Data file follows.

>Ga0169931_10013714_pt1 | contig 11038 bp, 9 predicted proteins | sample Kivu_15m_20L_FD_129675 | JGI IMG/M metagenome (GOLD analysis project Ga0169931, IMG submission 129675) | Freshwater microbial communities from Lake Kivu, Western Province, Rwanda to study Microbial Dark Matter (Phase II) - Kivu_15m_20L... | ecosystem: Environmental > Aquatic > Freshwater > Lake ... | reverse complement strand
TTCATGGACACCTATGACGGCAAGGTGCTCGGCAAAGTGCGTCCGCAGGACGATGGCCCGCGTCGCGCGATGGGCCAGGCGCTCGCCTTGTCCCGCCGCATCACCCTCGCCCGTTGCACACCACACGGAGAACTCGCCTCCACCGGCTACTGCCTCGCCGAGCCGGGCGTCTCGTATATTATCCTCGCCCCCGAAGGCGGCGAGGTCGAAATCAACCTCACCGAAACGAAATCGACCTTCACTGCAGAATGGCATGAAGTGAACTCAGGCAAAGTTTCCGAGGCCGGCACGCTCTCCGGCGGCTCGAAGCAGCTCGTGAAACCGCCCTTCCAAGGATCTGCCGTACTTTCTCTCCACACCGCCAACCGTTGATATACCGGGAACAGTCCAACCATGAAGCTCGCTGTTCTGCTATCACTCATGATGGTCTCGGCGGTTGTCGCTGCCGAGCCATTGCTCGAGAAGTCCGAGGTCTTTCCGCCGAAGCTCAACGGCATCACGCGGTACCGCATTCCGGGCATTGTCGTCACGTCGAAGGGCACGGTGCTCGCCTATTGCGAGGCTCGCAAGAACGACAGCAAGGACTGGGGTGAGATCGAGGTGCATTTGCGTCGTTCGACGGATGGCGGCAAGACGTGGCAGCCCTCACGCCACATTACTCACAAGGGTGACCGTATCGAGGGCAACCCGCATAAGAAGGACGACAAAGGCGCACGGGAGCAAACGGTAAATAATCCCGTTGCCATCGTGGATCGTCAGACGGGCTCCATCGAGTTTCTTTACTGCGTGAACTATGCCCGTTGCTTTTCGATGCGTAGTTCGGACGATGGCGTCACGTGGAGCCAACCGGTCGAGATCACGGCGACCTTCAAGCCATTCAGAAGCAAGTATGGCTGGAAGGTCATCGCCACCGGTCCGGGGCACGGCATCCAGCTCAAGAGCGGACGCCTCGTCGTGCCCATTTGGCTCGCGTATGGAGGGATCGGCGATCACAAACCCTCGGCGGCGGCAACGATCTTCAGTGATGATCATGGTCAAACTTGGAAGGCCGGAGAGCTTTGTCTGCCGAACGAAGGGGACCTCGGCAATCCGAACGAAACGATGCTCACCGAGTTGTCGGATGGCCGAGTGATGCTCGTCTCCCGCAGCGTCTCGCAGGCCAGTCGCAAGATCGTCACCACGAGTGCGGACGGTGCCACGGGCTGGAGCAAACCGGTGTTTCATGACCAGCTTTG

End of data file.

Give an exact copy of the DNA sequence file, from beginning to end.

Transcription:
>Ga0169931_10013714_pt1 | contig 11038 bp, 9 predicted proteins | sample Kivu_15m_20L_FD_129675 | JGI IMG/M metagenome (GOLD analysis project Ga0169931, IMG submission 129675) | Freshwater microbial communities from Lake Kivu, Western Province, Rwanda to study Microbial Dark Matter (Phase II) - Kivu_15m_20L... | ecosystem: Environmental > Aquatic > Freshwater > Lake ... | reverse complement strand
TTCATGGACACCTATGACGGCAAGGTGCTCGGCAAAGTGCGTCCGCAGGACGATGGCCCGCGTCGCGCGATGGGCCAGGCGCTCGCCTTGTCCCGCCGCATCACCCTCGCCCGTTGCACACCACACGGAGAACTCGCCTCCACCGGCTACTGCCTCGCCGAGCCGGGCGTCTCGTATATTATCCTCGCCCCCGAAGGCGGCGAGGTCGAAATCAACCTCACCGAAACGAAATCGACCTTCACTGCAGAATGGCATGAAGTGAACTCAGGCAAAGTTTCCGAGGCCGGCACGCTCTCCGGCGGCTCGAAGCAGCTCGTGAAACCGCCCTTCCAAGGATCTGCCGTACTTTCTCTCCACACCGCCAACCGTTGATATACCGGGAACAGTCCAACCATGAAGCTCGCTGTTCTGCTATCACTCATGATGGTCTCGGCGGTTGTCGCTGCCGAGCCATTGCTCGAGAAGTCCGAGGTCTTTCCGCCGAAGCTCAACGGCATCACGCGGTACCGCATTCCGGGCATTGTCGTCACGTCGAAGGGCACGGTGCTCGCCTATTGCGAGGCTCGCAAGAACGACAGCAAGGACTGGGGTGAGATCGAGGTGCATTTGCGTCGTTCGACGGATGGCGGCAAGACGTGGCAGCCCTCACGCCACATTACTCACAAGGGTGACCGTATCGAGGGCAACCCGCATAAGAAGGACGACAAAGGCGCACGGGAGCAAACGGTAAATAATCCCGTTGCCATCGTGGATCGTCAGACGGGCTCCATCGAGTTTCTTTACTGCGTGAACTATGCCCGTTGCTTTTCGATGCGTAGTTCGGACGATGGCGTCACGTGGAGCCAACCGGTCGAGATCACGGCGACCTTCAAGCCATTCAGAAGCAAGTATGGCTGGAAGGTCATCGCCACCGGTCCGGGGCACGGCATCCAGCTCAAGAGCGGACGCCTCGTCGTGCCCATTTGGCTCGCGTATGGAGGGATCGGCGATCACAAACCCTCGGCGGCGGCAACGATCTTCAGTGATGATCATGGTCAAACTTGGAAGGCCGGAGAGCTTTGTCTGCCGAACGAAGGGGACCTCGGCAATCCGAACGAAACGATGCTCACCGAGTTGTCGGATGGCCGAGTGATGCTCGTCTCCCGCAGCGTCTCGCAGGCCAGTCGCAAGATCGTCACCACGAGTGCGGACGGTGCCACGGGCTGGAGCAAACCGGTGTTTCATGACCAGCTTTG